On February 26, 2019, top executives from seven of the largest pharmaceutical companies testified before the Senate Finance Committee attempting to defend the industry’s business practices.  The major focus of the hearing was on the high cost of drugs and what role pharmaceutical manufacturers play in setting the list price.  Senator Robert Mendez (D-NJ) also offered a “friendly warning” that policymakers would step in if manufacturers did not take “meaningful action to reduce prescription drug prices.”

Chairman of the Committee Senator Chuck Grassley (R-IA) was joined by many other Senators in expressing their concerns over the fact that many of their constituents are not able to afford the medications they need.  While the executives acknowledged that manufacturers could play a role in helping to lower drug prices, they continued to defend the multi-billion dollar investments they make in research and development and praised the achievements these investments have made in treatments for diseases such as cancer, hepatitis C, schizophrenia and autoimmune diseases.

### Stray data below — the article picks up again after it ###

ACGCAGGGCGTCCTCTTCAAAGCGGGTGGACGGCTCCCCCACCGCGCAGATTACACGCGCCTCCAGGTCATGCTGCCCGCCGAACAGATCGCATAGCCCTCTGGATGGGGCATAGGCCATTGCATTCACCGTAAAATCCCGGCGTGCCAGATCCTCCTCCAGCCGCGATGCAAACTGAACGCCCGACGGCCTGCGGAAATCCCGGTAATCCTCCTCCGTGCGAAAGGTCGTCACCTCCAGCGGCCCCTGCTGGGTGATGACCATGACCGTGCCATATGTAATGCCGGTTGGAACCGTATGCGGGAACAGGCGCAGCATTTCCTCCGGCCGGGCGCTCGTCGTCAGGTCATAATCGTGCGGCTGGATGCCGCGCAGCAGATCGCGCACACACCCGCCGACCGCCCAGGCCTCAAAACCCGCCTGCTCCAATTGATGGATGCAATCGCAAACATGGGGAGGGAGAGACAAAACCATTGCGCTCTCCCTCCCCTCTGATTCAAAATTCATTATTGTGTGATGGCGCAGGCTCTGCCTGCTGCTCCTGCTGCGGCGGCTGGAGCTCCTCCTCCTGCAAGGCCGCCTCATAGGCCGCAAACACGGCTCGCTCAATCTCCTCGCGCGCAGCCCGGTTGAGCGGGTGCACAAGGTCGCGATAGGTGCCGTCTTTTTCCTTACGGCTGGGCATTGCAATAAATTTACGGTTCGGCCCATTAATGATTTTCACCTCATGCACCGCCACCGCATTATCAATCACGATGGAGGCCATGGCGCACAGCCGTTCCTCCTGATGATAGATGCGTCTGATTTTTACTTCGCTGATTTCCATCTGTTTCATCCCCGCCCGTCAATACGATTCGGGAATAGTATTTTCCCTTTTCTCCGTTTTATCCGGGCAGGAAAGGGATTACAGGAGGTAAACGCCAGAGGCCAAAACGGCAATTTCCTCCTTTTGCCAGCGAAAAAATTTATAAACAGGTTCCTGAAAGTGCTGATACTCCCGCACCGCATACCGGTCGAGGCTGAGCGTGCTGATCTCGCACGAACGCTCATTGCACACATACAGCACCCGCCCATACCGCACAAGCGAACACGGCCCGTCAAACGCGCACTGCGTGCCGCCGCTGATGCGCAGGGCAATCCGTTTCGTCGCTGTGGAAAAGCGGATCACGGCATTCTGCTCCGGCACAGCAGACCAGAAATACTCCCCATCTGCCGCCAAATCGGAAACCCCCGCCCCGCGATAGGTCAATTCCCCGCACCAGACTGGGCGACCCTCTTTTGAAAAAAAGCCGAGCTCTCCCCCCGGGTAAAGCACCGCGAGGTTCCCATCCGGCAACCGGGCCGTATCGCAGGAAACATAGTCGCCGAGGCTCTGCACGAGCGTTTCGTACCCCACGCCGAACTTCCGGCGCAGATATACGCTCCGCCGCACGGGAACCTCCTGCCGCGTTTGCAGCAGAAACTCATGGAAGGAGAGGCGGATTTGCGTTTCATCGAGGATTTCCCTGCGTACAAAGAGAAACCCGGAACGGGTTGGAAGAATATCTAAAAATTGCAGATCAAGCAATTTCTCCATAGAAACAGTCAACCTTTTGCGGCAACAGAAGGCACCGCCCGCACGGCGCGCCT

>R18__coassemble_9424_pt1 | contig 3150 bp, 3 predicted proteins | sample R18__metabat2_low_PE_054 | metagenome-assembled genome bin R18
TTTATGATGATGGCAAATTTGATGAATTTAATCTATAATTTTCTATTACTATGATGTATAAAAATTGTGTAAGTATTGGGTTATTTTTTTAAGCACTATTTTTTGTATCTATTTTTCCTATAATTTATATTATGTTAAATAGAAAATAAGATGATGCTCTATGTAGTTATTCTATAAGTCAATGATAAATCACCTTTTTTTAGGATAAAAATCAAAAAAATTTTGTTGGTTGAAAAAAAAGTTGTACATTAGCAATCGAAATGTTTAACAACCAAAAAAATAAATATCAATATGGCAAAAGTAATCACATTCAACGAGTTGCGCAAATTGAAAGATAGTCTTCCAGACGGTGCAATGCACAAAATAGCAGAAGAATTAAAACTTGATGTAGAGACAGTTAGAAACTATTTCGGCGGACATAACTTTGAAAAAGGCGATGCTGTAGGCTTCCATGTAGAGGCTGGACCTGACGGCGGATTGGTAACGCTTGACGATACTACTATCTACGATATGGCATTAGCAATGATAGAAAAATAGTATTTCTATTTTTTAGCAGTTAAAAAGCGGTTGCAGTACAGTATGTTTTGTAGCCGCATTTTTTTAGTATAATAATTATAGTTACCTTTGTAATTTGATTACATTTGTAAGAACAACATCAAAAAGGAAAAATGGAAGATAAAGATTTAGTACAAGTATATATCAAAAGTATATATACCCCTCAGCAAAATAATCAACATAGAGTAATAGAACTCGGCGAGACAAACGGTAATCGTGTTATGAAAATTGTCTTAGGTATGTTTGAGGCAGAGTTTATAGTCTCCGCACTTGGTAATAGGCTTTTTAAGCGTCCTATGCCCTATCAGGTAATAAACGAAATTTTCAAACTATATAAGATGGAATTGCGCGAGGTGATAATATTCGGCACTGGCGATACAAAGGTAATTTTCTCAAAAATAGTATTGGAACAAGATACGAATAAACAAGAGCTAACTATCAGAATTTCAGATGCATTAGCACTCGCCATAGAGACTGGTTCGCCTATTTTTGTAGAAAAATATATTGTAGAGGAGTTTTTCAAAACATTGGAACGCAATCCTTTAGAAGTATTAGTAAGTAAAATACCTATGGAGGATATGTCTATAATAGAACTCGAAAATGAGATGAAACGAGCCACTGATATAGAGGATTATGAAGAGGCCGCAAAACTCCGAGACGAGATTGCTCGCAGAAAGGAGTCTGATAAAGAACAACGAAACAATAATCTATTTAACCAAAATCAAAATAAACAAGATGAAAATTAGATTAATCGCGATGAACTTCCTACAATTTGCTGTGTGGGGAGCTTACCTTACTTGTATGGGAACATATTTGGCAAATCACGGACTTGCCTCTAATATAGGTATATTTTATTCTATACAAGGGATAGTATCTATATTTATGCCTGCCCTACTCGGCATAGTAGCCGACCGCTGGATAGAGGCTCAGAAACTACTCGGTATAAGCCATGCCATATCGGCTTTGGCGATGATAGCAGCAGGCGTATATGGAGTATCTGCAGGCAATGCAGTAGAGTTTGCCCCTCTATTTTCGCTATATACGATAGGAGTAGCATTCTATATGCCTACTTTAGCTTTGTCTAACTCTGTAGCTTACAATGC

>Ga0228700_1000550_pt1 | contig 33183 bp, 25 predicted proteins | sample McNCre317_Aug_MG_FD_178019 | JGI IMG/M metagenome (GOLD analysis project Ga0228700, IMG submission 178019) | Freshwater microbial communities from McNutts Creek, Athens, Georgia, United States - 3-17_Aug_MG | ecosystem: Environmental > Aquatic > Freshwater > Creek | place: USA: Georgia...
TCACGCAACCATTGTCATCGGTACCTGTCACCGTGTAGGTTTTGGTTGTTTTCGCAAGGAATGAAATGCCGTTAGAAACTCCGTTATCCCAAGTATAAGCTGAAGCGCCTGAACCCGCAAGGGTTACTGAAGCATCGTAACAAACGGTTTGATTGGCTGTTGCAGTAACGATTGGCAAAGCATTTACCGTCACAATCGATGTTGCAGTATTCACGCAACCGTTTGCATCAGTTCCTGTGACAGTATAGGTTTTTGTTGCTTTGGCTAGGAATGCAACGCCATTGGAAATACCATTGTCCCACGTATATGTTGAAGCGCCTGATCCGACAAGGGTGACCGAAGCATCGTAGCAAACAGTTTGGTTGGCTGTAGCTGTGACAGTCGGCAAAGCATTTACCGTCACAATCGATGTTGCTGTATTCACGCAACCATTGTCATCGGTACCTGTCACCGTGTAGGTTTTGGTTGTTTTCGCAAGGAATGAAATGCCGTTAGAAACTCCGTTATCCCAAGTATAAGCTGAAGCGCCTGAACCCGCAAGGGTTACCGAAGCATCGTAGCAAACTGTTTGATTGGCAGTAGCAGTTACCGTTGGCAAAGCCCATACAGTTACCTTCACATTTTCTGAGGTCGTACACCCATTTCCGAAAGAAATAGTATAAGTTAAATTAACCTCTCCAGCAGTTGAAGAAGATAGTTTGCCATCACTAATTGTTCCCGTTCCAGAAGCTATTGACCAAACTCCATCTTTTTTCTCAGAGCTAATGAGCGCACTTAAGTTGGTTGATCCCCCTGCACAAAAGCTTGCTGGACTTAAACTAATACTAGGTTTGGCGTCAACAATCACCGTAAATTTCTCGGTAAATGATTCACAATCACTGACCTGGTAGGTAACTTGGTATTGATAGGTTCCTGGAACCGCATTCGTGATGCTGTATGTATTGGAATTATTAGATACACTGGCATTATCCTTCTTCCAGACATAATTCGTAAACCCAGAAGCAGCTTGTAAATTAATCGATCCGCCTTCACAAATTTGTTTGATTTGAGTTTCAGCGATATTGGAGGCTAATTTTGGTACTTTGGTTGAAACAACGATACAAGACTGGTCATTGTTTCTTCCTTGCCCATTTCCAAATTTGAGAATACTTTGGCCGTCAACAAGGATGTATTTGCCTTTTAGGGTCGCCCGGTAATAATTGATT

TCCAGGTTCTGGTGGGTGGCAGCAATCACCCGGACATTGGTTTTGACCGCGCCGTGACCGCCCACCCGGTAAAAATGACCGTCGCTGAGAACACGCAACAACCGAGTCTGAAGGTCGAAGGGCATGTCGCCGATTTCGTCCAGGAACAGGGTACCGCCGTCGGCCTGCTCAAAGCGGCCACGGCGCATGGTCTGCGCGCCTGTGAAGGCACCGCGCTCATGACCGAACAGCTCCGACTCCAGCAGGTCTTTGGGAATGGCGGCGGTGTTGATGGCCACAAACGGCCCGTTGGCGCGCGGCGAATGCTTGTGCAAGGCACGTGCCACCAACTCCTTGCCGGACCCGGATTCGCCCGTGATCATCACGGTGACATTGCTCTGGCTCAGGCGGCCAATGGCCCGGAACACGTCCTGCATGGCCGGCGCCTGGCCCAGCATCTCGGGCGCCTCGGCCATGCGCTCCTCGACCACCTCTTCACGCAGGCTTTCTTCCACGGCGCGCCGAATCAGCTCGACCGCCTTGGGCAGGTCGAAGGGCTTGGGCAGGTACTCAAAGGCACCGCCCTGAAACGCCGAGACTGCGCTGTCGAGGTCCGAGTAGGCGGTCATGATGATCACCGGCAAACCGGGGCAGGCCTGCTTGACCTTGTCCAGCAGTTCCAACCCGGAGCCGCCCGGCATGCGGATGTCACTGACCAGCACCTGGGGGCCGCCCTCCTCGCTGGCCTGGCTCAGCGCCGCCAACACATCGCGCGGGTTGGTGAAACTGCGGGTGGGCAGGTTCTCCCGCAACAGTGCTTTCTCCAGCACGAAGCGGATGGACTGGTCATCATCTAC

While 340B was not the focus of this hearing, Senator John Thune (D-SD) submitted for the record a report from 340B Health and also made a statement that 340B discounts account for less than 2 percent of the total drug market.  The pharmaceutical companies did not use 340B as an excuse for the rising cost of drugs except for one comment from AbbVie CEO Richard Gonzalez.  In his response to Senator Tom Carper’s (D-DE) question on whether pharmaceutical companies support eliminating rebates to PBMs, expanding the use of value-based arrangements, and increasing transparency on how pharmaceutical companies set prices, Gonzalez responded that while AbbVie supports all three measures, they support transparency “across the entire system, including everyone that is in the supply chain.”  Gonzalez added that this “would also include where government rebates are, such as the 340B program.”